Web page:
“We’re getting a divorce,” she explained, with a look of disappointment on her face.
Her tone of voice changed, as she tried to look on the bright side. “But it’s for the best. Things haven’t been working out for the past few years. We’re just too different.”
“For the best … Too different …” Her words echoed in my mind for hours after our conversation ended. I thought about the list of differences my husband and I possess. We are SO different in so many ways. Could it really be possible that a couple can be “too different” to have a thriving marriage? The thought didn’t sit well with me.
As a professional counselor, I see couples who come into therapy with their marriage on life-support. But their struggles often have nothing to do with the trauma of affairs, addictions or abuse. Instead, they are dying a rather slow and painful death.
Phrases like, “We’re too different” or “We’ve grown apart” or “Life has just gotten the best of us …” phrases that sound so innocent—yet are extremely lethal.
There are so many factors that can get in the way of a good marriage, but often, they are the small, unnoticed things that make their way in. In order to make sure our marriages survive and thrive, here are some relationship killers every couple should be on the lookout for:
The No. 1 relationship stress for most couples has little to do with their relationship and much to do with the relationships they are surrounded by. The role of your parents, in-laws, siblings and friends all shift the moment you say “I do,” because when you join together as one, you’ve chosen to put your spouse above all others.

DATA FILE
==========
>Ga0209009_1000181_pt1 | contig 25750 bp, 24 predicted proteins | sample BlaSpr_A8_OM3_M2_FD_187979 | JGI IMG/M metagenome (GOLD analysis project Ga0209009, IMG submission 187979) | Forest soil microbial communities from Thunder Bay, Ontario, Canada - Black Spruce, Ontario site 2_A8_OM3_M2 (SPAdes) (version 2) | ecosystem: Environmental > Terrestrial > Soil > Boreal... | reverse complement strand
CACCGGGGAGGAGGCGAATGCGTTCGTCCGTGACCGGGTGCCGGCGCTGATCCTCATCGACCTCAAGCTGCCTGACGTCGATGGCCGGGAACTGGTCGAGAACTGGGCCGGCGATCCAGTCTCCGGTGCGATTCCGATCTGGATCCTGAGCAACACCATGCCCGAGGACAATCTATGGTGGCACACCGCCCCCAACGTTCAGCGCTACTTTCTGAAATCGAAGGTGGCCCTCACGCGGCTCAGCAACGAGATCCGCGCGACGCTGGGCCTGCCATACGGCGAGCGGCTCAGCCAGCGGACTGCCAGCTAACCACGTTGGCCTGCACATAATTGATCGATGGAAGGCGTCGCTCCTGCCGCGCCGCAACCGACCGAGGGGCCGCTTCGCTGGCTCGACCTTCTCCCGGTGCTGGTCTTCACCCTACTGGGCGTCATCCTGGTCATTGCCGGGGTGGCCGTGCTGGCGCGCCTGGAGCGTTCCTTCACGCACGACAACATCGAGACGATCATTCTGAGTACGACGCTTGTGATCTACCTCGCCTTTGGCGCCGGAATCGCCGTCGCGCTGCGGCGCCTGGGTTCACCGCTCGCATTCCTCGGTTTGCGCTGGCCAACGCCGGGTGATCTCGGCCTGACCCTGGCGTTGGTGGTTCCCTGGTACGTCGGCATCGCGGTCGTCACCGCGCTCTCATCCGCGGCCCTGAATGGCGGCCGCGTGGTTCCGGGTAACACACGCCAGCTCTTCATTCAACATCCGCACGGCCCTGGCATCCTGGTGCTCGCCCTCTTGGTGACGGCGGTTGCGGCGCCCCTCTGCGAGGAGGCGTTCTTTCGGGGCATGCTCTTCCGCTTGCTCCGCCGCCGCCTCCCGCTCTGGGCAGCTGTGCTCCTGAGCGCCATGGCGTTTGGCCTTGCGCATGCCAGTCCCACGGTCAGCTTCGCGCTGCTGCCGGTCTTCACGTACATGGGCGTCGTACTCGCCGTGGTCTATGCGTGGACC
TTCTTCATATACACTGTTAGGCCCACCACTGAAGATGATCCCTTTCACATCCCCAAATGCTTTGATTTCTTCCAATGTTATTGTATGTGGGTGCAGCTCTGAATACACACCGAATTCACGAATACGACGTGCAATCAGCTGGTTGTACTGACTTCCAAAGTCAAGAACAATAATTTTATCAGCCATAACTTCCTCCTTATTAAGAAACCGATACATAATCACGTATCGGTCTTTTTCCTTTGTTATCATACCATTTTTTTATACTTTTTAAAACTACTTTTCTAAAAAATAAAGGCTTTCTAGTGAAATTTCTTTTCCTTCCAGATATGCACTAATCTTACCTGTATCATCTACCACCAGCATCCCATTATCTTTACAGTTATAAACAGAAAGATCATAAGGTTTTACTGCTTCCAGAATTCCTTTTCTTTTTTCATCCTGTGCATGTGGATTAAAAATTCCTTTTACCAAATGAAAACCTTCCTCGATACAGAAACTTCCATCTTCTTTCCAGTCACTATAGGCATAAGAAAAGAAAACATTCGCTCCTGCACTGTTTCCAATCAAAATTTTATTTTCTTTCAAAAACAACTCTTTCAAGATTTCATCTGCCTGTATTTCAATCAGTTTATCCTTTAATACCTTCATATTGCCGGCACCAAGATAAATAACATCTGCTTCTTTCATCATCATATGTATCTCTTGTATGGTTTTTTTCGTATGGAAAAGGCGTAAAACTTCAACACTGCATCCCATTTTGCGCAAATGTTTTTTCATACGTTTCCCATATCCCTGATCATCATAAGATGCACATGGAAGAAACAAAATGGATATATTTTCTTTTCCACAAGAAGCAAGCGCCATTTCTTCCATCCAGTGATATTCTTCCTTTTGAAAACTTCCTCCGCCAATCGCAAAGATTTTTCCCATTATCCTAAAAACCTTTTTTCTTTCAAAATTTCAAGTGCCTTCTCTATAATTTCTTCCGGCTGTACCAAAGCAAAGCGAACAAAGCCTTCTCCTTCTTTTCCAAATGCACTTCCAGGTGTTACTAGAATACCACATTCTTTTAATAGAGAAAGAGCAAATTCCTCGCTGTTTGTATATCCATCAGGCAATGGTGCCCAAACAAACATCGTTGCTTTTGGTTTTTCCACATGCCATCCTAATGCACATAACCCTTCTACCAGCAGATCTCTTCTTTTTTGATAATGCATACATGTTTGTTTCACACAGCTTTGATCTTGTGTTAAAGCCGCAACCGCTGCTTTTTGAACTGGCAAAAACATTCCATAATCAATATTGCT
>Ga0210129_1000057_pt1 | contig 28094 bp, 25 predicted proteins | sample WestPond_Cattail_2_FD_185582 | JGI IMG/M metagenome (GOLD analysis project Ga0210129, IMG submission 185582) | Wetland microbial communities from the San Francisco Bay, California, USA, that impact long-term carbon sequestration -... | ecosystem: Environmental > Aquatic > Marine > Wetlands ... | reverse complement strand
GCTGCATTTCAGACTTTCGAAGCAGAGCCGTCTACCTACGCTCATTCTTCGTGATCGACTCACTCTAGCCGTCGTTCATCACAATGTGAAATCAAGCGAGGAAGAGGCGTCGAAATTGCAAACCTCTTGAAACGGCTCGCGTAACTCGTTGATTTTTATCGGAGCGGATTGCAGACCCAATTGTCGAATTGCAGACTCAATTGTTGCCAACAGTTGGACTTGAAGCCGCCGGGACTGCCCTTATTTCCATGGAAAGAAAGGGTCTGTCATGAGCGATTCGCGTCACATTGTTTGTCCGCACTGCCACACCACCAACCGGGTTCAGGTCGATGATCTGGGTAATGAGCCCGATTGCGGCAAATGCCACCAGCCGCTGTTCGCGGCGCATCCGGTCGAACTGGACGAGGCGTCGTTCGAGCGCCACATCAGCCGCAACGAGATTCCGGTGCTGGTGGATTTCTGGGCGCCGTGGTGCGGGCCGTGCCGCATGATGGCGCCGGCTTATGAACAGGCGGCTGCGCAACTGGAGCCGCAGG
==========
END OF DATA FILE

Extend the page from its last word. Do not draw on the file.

Too many marriages are struggling simply due to a lack of priorities—finding themselves pulled by everyone else in every which way, except toward each other. Healthy marriages learn to choose one another above all others.
2. Lack of Communication:
It’s true that the average couple invests in quality conversation only a few minutes a day. It’s easy to let life get busy and stop connecting with the one you love. But there’s no such thing as living in neutral, because drifting happens the moment we stop moving forward. Take the time to connect and communicate with your spouse often.
It’s so easy to take our stress out on our spouse. We can get into the habit of holding things in until we’re in the safety and comfort of our marriage. And then we explode. From financial problems to illness, job loss and grief, healthy couples allow their stress to pull them together by relying on each other, sharing it with one another and carrying the load together.
I read a blog post about a guy getting a divorce … except this guy chose to divorce his phone. But it makes sense because so many of us carry this dangerous relationship killer right in our back pocket. In the world of technology crazed, iPhone carrying, Facebook posting mania, it’s no joke that we find our time slipping away into the inanimate- instead of investing it into the intimate. Unplug, disconnect, shut down—and invest in your spouse. (11 signs you need a break from social media!)